So, my advice to canoe refinishers everywhere:  Don’t drop it in the gravel.

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Basswood Falls 2 – The Revenge

Sometimes, (well, all the time) it is better to take the portage.

This is an actual, true canoe story (Late July 2010). It’s for whoever wants to read it, but I especially like to dedicate it to all of the naysayers, internet experts, and “in-your-own-mind afficianado wannabes” of all things canoeing/Red Rock related. So many of you elitist internet opiners purport to “know” so much about Souris River Canoes and claim that I do not, this story’s for you. I invite you to drink it in, epoxy resin and all. I am particularly amused by those of you who go through our website with a fine tooth comb and pick on details which have been evolving since 1998 or so. I admit that some of my older stuff is not up to date and may vary from my current way of doing repairs and discussing the differences between canoes, canoe construction repairs and etc. However, for the most part, it’s pretty close to being right on the money.   I enjoy the opportunity to, yet again, demonstrate why one would want to own a Souris River Canoe in kevlar over all the other less worthy canoes out there.   No matter how you choose to pick at my writings and opinions, if you don’t paddle a Souris River Canoe for wilderness/boundary waters use, you might think/believe you’re in a good canoe as long as the weather is nice and nobody screws up in a big way.   Change the weather or contribute boldly to the “screw-up factor” and you might find yourself in a bit of a pickle in the middle of nowhere. Now just to be clear, a Souris River may not always be your saving grace either so don’t be stupid intentionally, but based on what you are about to see and read, I remain convinced that it absolutely can’t hurt to own one.

Here is a case of one of our rented Souris River Quetico 17’s that took a little trip between upper and lower Basswood Falls, Summer 2010. What is it about those falls…?

From what I could glean from our rental customer was that he and his son were crossing a fairly quick moving stretch of not-too-deep water trying to get to the other side of the river for the benefit of a shorter portage on the Canadian side of the river. They were between Upper and Lower Basswood Falls.  As they were crossing, the lad developed a limp wrist (or something) and his paddle turned broadside to the swift, but flat current. My guess was that the water then pushed suddenly on his paddle blade which see-sawed the blade under the canoe using the canoe’s side as a fulcrum. The kid, upon noticing his paddle being sucked under the canoe fought back. He reacted by pulling on the paddle handle in a pry which caused the canoe to lay over on it’s side and dunk the upstream gunwale below the water’s swiftly moving surface.   The canoe filled instantaneously with water as it acted like a big scoop catching the flowing current. This resulted the canoe suddenly ejecting the paddling duo and their associated contents up into the oncoming current as the canoe pulled away.   It was heading broadside downstream towards Armageddon…The end of days…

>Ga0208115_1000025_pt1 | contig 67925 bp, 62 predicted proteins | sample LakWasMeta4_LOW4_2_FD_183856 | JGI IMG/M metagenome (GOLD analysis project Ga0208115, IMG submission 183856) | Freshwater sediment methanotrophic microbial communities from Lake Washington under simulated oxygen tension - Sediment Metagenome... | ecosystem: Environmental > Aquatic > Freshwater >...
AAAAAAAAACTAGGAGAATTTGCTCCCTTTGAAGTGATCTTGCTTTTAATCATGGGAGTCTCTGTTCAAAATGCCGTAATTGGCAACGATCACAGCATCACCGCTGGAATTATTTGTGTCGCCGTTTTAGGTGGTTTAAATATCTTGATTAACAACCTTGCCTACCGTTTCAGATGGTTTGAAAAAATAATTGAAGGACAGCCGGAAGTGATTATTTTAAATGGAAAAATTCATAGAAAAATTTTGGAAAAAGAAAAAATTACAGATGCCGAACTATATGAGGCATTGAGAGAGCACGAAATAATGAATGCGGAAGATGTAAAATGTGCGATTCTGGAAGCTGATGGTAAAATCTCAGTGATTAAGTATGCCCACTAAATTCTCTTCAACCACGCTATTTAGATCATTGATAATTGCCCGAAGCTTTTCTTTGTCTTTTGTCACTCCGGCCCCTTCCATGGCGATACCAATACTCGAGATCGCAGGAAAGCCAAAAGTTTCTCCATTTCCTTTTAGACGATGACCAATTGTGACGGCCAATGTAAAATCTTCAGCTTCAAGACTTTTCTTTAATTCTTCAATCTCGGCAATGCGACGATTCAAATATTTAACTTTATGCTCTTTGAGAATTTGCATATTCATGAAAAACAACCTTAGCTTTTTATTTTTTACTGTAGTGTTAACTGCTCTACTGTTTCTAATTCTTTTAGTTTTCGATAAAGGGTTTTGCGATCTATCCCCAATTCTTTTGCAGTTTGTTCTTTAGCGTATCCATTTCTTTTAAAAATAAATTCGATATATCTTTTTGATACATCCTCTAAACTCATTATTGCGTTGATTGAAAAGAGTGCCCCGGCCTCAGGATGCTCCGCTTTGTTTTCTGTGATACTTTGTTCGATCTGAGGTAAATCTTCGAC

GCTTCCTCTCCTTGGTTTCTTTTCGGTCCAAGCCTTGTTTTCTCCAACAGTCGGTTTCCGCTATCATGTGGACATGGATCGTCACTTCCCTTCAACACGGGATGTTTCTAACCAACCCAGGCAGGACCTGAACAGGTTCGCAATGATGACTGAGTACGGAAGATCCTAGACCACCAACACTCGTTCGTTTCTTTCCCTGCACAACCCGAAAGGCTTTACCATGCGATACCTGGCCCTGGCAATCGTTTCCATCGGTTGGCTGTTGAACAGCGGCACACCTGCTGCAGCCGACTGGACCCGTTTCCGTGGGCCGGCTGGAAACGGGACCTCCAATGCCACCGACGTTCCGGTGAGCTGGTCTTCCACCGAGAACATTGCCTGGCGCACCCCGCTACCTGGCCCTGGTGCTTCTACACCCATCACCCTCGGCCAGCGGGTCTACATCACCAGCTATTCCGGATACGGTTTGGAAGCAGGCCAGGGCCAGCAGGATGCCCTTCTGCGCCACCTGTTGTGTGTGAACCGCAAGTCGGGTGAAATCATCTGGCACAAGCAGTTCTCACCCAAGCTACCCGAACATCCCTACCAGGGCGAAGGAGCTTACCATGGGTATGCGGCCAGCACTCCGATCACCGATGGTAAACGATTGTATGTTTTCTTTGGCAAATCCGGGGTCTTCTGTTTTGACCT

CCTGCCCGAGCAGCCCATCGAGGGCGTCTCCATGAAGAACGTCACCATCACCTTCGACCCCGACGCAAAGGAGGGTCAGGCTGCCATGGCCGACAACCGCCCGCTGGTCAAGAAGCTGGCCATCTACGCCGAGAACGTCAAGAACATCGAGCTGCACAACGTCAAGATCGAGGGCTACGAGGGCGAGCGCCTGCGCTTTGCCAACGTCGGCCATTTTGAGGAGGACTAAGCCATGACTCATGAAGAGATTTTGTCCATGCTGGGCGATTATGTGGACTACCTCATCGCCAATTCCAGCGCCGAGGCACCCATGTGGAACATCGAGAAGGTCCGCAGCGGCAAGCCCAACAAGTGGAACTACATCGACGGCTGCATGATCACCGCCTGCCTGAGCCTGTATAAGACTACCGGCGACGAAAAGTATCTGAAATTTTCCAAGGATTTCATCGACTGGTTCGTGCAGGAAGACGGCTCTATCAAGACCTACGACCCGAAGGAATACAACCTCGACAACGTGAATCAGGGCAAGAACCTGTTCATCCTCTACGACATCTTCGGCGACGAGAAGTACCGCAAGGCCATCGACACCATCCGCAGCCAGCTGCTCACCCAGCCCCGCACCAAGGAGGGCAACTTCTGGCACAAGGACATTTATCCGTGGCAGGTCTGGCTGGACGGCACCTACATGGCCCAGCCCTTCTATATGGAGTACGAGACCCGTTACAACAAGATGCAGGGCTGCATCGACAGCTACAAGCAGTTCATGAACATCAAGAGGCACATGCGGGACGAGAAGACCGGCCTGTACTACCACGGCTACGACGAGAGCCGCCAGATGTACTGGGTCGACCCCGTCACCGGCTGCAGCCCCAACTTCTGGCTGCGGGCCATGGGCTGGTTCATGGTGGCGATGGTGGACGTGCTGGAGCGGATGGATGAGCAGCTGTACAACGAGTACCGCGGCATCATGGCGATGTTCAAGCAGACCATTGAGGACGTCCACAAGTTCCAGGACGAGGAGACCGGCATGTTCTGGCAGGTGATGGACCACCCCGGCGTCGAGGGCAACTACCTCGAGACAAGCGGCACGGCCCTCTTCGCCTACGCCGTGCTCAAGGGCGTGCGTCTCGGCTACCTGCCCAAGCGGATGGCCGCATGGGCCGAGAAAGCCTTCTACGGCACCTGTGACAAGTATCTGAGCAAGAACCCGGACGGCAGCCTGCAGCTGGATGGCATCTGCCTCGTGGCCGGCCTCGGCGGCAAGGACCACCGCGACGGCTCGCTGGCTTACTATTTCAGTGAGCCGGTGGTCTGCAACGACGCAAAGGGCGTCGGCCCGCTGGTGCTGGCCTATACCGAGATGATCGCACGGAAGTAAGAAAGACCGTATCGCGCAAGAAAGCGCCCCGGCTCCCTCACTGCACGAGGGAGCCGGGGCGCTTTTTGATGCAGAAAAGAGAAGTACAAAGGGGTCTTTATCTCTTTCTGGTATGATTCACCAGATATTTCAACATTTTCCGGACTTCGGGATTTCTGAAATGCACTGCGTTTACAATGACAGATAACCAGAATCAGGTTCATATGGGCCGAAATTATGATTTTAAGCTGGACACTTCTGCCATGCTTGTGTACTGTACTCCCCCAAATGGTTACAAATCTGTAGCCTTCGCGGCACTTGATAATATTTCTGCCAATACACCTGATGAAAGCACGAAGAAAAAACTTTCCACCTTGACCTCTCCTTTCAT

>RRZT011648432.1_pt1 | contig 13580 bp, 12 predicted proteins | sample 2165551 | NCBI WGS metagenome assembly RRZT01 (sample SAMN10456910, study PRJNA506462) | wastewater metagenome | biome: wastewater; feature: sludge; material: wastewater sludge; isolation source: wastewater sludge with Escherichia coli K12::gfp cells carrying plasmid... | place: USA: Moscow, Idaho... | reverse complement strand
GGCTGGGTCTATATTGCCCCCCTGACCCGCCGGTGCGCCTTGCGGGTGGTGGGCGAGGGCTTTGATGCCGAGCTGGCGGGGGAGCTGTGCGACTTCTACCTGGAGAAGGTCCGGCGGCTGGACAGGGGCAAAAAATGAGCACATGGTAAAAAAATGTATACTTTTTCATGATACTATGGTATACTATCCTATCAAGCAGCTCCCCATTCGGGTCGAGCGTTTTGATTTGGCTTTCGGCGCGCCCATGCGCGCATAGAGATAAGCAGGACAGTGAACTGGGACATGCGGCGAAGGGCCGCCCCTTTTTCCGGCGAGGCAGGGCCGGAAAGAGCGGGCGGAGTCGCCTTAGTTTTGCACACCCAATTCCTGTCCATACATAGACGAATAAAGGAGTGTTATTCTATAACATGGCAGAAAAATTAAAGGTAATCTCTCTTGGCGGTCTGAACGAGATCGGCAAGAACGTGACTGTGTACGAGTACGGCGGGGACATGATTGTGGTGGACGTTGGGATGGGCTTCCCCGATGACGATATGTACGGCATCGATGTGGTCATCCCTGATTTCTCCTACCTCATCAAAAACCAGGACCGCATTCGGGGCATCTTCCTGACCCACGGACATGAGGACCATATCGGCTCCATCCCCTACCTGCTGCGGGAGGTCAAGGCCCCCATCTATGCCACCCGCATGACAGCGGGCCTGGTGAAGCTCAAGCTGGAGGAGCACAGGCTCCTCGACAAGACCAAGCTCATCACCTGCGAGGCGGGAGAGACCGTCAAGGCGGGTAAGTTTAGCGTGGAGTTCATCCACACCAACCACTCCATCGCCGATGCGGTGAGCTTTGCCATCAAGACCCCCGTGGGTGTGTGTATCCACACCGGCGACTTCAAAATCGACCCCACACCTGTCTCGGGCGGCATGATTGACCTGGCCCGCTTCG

And, Armageddon struck quickly.  It consisted of a large, unmovable rock sticking out of the water and it was determined to cancel this canoe. The canoe agreed with the rock and wrapped right around it in the blink of an eye. Nothing like 5 MPH water to flatten out an obstacle – or a canoe.  The sides splayed out like a candy wrapper as the canoe went from being a curved vessel to a large, flat-in-the-middle, piece of kevlar which caused the yoke to complete rip the bolts through the wood where it is attached on each side of the canoe.  That had to make for some nasty tearing/popping noises. From the looks of the nine cracked ribs (two of them rather badly) and the stress marks below the seat and along the rivets of the bow seat, I’ve concluded that the bottom of the canoe met the bottom of the front seat with the help of the water and the rock.  If the front seat had not been there or if it had given way, the canoe might have turned inside out.

Our misfortuned paddlers were able to wade in and peel the canoe off the rock.   Remember, (and don’t forget it for a minute) they were in the middle of nowhere and their kevlar canoe has just wrapped around a rock like a piece of foil around a chocolate bon bon.   In most situations, this is bad, very-very-bad. Bleak.    Definitely not good.